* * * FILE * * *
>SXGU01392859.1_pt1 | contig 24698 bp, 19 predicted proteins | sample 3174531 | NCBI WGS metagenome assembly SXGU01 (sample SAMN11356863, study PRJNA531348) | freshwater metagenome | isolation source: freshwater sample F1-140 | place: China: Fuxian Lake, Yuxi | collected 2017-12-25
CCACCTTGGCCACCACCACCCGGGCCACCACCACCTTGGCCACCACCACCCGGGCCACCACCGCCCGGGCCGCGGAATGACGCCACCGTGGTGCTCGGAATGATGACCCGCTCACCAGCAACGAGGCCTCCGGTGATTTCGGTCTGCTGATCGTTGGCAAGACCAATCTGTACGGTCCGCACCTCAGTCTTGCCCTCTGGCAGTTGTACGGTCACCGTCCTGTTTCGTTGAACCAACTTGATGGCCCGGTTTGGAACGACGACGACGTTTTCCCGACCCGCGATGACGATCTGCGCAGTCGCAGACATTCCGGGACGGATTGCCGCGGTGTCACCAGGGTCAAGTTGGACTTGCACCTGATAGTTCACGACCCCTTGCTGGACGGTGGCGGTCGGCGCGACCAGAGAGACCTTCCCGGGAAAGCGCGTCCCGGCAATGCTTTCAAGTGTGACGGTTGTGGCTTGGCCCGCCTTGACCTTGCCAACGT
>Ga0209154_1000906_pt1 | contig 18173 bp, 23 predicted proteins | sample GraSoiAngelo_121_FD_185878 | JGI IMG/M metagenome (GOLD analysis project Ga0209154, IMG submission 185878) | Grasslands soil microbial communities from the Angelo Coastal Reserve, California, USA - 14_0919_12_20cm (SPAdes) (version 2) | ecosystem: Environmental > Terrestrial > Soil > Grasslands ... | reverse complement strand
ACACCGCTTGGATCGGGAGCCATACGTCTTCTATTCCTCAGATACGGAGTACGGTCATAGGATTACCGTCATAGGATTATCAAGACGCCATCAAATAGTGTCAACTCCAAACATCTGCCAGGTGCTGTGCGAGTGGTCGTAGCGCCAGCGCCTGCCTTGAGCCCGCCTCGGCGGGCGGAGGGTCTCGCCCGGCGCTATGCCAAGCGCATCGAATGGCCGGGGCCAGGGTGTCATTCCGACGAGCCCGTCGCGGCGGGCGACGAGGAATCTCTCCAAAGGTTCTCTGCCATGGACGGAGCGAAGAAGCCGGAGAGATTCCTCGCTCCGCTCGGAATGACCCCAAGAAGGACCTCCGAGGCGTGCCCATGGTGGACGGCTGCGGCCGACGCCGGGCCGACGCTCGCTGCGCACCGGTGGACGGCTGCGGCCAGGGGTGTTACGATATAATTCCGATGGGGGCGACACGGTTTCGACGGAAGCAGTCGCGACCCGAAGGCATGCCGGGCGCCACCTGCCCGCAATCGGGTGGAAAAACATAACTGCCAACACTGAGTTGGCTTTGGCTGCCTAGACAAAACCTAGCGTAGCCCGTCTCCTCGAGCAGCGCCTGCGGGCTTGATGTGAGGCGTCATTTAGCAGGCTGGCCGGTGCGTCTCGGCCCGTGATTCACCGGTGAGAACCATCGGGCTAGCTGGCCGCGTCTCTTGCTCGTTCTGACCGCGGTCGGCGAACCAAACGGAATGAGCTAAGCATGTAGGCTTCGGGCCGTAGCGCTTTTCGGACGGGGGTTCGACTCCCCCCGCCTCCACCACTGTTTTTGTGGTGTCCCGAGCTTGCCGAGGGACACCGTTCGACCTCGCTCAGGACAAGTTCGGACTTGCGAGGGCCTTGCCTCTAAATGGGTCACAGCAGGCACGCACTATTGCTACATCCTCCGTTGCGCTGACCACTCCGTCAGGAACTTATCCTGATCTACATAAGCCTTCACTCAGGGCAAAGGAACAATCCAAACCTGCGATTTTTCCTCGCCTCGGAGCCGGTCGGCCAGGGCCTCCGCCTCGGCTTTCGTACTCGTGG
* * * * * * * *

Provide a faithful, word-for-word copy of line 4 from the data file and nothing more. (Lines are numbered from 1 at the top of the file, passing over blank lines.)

ACACCGCTTGGATCGGGAGCCATACGTCTTCTATTCCTCAGATACGGAGTACGGTCATAGGATTACCGTCATAGGATTATCAAGACGCCATCAAATAGTGTCAACTCCAAACATCTGCCAGGTGCTGTGCGAGTGGTCGTAGCGCCAGCGCCTGCCTTGAGCCCGCCTCGGCGGGCGGAGGGTCTCGCCCGGCGCTATGCCAAGCGCATCGAATGGCCGGGGCCAGGGTGTCATTCCGACGAGCCCGTCGCGGCGGGCGACGAGGAATCTCTCCAAAGGTTCTCTGCCATGGACGGAGCGAAGAAGCCGGAGAGATTCCTCGCTCCGCTCGGAATGACCCCAAGAAGGACCTCCGAGGCGTGCCCATGGTGGACGGCTGCGGCCGACGCCGGGCCGACGCTCGCTGCGCACCGGTGGACGGCTGCGGCCAGGGGTGTTACGATATAATTCCGATGGGGGCGACACGGTTTCGACGGAAGCAGTCGCGACCCGAAGGCATGCCGGGCGCCACCTGCCCGCAATCGGGTGGAAAAACATAACTGCCAACACTGAGTTGGCTTTGGCTGCCTAGACAAAACCTAGCGTAGCCCGTCTCCTCGAGCAGCGCCTGCGGGCTTGATGTGAGGCGTCATTTAGCAGGCTGGCCGGTGCGTCTCGGCCCGTGATTCACCGGTGAGAACCATCGGGCTAGCTGGCCGCGTCTCTTGCTCGTTCTGACCGCGGTCGGCGAACCAAACGGAATGAGCTAAGCATGTAGGCTTCGGGCCGTAGCGCTTTTCGGACGGGGGTTCGACTCCCCCCGCCTCCACCACTGTTTTTGTGGTGTCCCGAGCTTGCCGAGGGACACCGTTCGACCTCGCTCAGGACAAGTTCGGACTTGCGAGGGCCTTGCCTCTAAATGGGTCACAGCAGGCACGCACTATTGCTACATCCTCCGTTGCGCTGACCACTCCGTCAGGAACTTATCCTGATCTACATAAGCCTTCACTCAGGGCAAAGGAACAATCCAAACCTGCGATTTTTCCTCGCCTCGGAGCCGGTCGGCCAGGGCCTCCGCCTCGGCTTTCGTACTCGTGG